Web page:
Rowe also pointed out that the areas known as Cross Rock and Little Africa — and described as “Arcadia” by Elphinstone senior Sydney Keith at the public hearing — are now on private property, but “it is the very essence of this plan to set aside those areas as well as Gospel Rock itself for public park so that it will be preserved in perpetuity for public access.”
Before announcing his support for a plan amendment to remove the option of waterfront development, Rowe took his final swing at “a couple of presentations” from the public hearing “in which it was insinuated that members of council were in some fashion in the pocketbook of developers.” In particular, he said, an “attempt was made to discredit Tretick on the basis of a campaign contribution that was made to him in 2008.”
Rowe said he has worked alongside Tretick on two councils and “there isn’t a member of this council who puts in the time and effort on behalf of our community as does Tretick.
“It is absolutely reprehensible to attempt to tarnish his reputation or that of any other councillor in this fashion, and I can only hope that decent members of our community will not tolerate this behaviour,” Rowe said.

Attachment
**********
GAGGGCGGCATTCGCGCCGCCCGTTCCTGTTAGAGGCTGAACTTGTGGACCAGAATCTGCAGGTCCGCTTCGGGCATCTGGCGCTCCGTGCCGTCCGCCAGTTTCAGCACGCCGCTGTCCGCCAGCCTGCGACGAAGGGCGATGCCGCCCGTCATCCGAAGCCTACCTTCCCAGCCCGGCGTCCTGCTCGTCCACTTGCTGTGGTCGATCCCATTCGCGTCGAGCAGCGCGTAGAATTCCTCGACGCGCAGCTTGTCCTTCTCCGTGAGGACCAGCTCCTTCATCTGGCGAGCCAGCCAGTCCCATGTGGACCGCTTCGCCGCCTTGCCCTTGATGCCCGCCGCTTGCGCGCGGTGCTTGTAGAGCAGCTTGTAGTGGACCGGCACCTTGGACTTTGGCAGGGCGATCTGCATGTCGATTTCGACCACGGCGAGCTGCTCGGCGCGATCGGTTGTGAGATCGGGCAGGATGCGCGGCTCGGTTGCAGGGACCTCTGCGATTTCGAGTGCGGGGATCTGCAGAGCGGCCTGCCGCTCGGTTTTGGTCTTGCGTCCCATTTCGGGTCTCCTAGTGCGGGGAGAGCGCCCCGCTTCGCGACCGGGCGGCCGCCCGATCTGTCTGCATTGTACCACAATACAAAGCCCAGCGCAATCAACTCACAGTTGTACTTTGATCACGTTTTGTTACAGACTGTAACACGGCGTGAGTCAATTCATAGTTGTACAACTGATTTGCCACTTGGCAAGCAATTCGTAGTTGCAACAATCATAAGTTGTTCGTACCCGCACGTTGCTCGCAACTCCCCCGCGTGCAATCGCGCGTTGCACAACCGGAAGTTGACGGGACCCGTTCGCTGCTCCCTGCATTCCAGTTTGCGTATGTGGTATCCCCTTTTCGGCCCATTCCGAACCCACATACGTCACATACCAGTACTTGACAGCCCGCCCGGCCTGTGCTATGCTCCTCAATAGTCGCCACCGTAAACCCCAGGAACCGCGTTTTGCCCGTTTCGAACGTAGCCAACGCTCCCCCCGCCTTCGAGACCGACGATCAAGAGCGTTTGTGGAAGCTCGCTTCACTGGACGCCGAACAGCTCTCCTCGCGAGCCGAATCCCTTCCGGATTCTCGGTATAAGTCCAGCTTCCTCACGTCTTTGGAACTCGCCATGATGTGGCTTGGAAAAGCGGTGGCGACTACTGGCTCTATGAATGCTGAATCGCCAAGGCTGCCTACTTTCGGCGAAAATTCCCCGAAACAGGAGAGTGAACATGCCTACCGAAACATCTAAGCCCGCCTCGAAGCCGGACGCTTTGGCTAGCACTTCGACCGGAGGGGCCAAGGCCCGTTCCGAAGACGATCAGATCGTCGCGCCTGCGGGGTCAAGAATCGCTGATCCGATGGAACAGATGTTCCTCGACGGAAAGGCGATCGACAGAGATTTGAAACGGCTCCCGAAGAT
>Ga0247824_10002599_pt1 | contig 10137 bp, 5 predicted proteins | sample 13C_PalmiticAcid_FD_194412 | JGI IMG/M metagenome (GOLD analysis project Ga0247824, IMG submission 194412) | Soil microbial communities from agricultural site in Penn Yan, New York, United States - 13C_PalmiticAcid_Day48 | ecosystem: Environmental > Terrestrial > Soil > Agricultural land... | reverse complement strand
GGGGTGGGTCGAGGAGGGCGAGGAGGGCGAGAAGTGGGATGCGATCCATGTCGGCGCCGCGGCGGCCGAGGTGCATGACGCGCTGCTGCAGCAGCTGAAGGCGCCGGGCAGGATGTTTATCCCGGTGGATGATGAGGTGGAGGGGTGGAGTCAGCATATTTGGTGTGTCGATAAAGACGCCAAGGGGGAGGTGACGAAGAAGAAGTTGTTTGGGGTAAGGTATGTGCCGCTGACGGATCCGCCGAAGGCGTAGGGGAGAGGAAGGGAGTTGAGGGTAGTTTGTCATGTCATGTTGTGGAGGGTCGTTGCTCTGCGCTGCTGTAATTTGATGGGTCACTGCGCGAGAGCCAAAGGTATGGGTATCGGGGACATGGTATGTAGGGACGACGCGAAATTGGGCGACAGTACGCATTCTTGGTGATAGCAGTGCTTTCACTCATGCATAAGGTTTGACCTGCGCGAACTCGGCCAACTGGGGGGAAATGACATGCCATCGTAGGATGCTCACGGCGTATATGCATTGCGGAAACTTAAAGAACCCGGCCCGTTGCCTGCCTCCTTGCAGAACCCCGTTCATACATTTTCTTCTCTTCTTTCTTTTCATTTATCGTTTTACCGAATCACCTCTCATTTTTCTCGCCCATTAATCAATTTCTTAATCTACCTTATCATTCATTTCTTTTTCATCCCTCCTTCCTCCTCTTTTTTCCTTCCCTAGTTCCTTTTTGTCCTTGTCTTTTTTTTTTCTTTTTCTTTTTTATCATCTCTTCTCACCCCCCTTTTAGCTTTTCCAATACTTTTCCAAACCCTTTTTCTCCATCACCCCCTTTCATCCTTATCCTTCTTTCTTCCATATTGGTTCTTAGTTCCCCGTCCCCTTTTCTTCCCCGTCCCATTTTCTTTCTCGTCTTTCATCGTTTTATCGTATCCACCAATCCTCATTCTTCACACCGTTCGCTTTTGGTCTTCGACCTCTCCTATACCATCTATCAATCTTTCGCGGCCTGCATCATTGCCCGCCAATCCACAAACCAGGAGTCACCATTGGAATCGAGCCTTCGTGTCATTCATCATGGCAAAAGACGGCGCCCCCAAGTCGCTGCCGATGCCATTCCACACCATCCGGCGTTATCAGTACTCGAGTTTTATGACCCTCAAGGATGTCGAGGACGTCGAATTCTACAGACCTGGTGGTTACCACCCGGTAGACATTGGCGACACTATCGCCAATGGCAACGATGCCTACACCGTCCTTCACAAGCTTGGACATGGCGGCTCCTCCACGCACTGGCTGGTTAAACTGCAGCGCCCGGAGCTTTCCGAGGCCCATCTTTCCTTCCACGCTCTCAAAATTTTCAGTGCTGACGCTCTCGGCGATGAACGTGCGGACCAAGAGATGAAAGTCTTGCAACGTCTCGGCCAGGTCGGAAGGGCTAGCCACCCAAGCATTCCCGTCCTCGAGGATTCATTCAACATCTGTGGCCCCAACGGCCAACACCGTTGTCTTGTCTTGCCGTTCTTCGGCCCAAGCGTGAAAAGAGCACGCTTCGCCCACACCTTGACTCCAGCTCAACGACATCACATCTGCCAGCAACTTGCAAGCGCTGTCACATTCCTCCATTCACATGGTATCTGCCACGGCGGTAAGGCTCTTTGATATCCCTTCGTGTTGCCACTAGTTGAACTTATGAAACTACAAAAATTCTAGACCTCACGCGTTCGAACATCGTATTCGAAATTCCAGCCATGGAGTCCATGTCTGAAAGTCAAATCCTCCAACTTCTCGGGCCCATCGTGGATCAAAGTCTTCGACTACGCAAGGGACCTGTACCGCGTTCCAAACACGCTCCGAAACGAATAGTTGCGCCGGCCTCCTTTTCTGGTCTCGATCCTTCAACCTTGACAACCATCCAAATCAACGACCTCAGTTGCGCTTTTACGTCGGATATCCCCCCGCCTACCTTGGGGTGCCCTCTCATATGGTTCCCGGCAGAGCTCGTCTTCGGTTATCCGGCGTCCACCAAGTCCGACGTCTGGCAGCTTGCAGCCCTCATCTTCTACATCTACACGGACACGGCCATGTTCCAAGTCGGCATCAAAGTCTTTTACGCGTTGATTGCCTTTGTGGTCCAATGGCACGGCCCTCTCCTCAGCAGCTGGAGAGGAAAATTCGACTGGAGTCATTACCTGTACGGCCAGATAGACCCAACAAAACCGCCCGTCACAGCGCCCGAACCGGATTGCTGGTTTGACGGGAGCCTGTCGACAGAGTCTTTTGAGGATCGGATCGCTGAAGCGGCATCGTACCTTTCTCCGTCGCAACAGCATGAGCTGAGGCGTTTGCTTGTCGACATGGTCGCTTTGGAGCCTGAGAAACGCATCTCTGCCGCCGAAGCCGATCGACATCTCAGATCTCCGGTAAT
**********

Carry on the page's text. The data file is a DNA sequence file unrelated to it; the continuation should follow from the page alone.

Tretick was next to speak, reading from a two-page statement that opened with an expression of his commitment “to the well-being and interests of our community.”
Saying he listened to submissions at the public hearing with an open mind, Tretick cited waterfront development, density, road access and traffic, and aquifer capacity as issues that “were broadly supported” and with which “I too have concerns.”
On density, Tretick said he reviewed the history of the select committee and refinement committee that worked on the plan.
“In both committees there was a predominance of town representation,” he said, yet “the density continued to rise from a low level of 450 to the present level of 1,100-plus” units.
Acknowledging that “now we have a density which I consider may cause problems in the future,” Tretick said the density should be “reconsidered at a future date when we have our aquifer mapping completed and a financial plan that addresses future infrastructure costs.”